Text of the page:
This opinion will be unpublished and

may not be cited except as provided by

Minn. Stat. § 480A.08, subd. 3 (2000).







In re:


Lori D. Schmidt, petitioner,





Steven J. Schmidt,



Filed July 2, 2002


Lansing, Judge


Dakota County District Court

File No. F9979314



John R. Kempe, McCullough, Smith, Wright & Kempe, P.A., 905 Parkway Dr., St. Paul, MN  55106-1098 (for respondent)


Thomas W. Tuft, Valerie A. Downing Arnold, Thomas Tuft Law Offices, 1590 White Bear Ave., St. Paul, MN  55106 (for appellant)


James C. Backstrom, Dakota County Attorney, Pamela L. Zielske, Assistant County Attorney, 1560 Highway 55, Hastings, MN  55033 (for intervenor)


            Considered and decided by Lansing, Presiding Judge, Anderson, Judge, and Poritsky, Judge. *


U N P U B L I S H E D   O P I N I O N




            Steven Schmidt appeals the district court’s application of a cost-of-living adjustment to his child-support obligation.  Because the record supports the finding that Steven Schmidt had a sufficient increase in income to provide a cost-of-living adjustment and because the dissolution judgment provides for a cost-of-living adjustment in addition to step increases, we affirm.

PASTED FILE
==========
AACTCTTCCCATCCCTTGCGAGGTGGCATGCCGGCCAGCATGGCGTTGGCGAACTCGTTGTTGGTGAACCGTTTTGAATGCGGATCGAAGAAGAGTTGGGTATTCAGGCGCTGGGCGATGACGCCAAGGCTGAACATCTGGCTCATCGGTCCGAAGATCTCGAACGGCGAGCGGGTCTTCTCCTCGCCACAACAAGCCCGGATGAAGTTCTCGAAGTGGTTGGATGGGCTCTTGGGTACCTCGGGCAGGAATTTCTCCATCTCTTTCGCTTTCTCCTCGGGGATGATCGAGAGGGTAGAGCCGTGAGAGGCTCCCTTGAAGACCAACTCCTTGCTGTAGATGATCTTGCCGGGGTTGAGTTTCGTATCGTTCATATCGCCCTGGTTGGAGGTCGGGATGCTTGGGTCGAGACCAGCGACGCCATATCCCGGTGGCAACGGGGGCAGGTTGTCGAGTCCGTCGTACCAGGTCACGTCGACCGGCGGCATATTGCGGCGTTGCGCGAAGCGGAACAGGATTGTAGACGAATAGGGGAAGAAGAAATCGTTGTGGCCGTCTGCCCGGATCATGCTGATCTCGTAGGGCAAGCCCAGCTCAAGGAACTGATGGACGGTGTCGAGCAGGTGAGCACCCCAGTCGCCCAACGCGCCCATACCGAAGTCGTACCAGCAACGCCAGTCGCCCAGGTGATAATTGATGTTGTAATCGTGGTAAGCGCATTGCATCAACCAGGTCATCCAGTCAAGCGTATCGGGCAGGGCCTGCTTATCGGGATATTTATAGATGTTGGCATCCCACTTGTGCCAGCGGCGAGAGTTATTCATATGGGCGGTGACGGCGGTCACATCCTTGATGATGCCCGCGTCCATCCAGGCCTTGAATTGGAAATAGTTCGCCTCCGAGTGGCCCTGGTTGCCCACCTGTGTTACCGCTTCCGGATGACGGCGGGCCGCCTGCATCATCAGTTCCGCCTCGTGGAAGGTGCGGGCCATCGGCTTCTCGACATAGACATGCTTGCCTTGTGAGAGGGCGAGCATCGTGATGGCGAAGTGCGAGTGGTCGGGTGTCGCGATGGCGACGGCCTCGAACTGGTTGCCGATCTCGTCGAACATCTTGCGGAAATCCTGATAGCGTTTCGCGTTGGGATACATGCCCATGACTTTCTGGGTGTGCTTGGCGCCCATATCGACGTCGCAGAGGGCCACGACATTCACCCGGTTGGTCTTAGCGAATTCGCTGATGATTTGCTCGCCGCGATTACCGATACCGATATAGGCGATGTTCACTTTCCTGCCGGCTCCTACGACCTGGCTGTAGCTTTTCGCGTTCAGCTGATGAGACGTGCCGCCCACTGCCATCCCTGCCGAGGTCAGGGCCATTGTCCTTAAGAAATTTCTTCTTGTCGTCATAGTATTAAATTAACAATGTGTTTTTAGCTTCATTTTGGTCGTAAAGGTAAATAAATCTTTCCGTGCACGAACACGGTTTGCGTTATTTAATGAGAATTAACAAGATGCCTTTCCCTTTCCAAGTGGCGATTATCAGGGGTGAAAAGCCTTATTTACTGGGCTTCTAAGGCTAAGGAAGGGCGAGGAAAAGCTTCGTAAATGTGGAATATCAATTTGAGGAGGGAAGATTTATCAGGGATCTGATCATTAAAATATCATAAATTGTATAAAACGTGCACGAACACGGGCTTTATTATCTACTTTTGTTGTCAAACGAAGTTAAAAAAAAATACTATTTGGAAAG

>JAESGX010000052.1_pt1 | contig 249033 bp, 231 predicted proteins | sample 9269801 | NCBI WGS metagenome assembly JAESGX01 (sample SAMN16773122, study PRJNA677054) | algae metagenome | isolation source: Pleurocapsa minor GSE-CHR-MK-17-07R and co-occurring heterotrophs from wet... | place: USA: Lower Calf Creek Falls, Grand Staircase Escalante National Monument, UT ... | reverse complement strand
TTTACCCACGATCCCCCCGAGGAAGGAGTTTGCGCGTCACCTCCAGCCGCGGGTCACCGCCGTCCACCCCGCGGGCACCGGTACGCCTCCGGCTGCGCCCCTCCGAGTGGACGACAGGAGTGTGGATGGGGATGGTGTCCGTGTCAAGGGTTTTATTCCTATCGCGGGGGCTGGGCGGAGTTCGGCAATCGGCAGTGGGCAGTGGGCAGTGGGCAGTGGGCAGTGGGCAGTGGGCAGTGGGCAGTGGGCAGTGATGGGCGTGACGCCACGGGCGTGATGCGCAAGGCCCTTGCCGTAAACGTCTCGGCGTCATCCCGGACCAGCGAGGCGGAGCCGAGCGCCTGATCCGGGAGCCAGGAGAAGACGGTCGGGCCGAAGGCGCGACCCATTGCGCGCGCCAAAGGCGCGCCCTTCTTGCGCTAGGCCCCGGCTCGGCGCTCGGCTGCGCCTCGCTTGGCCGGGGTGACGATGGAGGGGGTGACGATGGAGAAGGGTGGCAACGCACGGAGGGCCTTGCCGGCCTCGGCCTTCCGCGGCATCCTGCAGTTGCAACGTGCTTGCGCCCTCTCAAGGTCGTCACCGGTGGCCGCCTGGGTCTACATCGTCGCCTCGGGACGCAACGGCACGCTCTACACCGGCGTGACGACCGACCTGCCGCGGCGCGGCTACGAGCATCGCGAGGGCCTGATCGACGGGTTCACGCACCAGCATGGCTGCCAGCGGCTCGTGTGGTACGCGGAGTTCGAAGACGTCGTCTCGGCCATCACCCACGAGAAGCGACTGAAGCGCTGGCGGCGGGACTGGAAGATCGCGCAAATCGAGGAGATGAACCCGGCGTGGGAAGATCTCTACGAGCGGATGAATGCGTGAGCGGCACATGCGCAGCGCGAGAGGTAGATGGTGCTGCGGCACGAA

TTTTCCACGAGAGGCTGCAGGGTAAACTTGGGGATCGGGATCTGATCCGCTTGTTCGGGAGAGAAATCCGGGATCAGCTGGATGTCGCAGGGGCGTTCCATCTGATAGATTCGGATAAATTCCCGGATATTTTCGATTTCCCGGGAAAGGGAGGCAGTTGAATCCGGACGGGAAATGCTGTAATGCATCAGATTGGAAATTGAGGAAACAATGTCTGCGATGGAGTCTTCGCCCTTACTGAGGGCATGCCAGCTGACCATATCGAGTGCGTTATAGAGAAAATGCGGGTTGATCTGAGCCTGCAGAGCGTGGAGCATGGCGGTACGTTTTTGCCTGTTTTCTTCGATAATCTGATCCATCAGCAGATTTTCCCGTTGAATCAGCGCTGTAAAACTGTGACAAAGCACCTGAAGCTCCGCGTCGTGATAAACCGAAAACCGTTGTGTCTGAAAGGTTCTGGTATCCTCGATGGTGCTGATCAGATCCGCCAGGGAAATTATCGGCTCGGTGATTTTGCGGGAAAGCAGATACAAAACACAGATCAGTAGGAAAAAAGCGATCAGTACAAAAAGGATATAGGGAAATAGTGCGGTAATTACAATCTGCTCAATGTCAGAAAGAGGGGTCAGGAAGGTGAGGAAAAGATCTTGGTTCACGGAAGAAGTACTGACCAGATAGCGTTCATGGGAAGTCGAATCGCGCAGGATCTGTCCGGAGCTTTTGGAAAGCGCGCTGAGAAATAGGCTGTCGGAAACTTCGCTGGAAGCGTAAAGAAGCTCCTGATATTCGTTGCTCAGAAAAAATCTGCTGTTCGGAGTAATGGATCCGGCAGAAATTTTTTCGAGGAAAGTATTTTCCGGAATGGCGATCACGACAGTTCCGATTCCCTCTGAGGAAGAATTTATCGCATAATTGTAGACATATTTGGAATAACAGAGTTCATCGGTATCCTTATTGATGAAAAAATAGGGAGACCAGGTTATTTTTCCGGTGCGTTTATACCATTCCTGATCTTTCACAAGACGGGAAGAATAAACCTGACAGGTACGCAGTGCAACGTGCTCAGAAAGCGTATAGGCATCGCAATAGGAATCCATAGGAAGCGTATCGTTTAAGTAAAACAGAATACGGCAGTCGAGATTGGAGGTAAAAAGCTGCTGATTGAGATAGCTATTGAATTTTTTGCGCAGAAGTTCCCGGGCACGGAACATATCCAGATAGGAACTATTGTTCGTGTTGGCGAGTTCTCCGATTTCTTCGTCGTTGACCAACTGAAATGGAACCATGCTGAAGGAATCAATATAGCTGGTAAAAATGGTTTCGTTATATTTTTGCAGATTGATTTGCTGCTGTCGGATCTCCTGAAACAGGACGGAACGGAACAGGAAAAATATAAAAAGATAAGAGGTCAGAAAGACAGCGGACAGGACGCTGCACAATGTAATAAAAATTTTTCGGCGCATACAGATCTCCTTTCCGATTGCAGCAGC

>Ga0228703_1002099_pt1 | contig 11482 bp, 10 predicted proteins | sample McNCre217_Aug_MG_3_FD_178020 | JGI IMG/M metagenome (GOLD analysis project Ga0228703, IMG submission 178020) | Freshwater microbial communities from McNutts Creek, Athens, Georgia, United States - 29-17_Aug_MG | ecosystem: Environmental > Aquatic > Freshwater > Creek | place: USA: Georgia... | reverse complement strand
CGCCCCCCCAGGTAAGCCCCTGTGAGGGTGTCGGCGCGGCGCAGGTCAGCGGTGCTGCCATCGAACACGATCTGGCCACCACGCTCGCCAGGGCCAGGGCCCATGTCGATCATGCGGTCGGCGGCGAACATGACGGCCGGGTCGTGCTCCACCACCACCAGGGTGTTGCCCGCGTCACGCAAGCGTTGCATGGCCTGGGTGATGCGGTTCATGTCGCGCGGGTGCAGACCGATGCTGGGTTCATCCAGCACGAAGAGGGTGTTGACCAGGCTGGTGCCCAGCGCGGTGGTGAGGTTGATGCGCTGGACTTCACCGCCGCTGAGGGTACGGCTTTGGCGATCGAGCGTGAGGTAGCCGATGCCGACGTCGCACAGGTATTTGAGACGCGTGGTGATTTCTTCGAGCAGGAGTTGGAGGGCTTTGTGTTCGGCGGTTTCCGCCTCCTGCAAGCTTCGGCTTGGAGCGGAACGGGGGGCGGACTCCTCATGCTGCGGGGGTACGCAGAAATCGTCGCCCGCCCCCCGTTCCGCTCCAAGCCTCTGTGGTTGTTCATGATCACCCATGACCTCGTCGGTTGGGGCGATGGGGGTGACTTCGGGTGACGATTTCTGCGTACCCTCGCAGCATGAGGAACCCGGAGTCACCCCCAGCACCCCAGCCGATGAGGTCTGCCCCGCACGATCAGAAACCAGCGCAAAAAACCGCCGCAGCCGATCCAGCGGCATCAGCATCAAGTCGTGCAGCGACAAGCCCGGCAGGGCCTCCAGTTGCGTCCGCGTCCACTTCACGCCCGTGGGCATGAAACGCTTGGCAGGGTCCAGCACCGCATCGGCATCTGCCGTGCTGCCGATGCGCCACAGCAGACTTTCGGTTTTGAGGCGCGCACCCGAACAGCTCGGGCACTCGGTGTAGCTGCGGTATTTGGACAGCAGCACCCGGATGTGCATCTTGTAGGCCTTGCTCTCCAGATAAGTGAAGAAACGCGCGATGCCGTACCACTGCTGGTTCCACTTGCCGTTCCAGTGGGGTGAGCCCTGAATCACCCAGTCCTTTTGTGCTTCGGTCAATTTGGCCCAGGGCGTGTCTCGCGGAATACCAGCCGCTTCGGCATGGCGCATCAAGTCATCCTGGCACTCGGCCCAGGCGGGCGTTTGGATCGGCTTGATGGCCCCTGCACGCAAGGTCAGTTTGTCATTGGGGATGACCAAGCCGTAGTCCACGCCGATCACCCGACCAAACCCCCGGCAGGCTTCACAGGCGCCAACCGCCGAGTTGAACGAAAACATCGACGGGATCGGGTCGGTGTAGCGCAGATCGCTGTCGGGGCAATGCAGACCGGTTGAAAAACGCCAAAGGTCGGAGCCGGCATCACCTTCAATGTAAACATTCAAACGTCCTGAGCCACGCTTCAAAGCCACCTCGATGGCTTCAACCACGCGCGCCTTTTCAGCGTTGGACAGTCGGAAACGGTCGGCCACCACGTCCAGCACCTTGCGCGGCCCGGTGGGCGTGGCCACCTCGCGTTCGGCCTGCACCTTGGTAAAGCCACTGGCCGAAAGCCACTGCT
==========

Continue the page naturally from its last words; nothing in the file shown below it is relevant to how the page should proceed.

The judgment dissolving Lori and Steven Schmidt’s 20-year marriage incorporated the terms of a marital-termination agreement that calculated child support for the Schmidts’ three children.  The stipulated agreement provides that Steven Schmidt will pay as support the guideline amount on the first $85,000 of his net earnings, 22% of his gross commissions or bonuses, and 24% of gross income from any other source.  The dissolution judgment also provides that Steven Schmidt’s child-support payments are subject to cost-of-living adjustments, and the appendix to the judgment contains a notification on the application of cost-of-living adjustments.  The Schmidts, by stipulation, twice amended the original judgment and decree, but did not modify the child-support formula or cost-of-living adjustment provisions.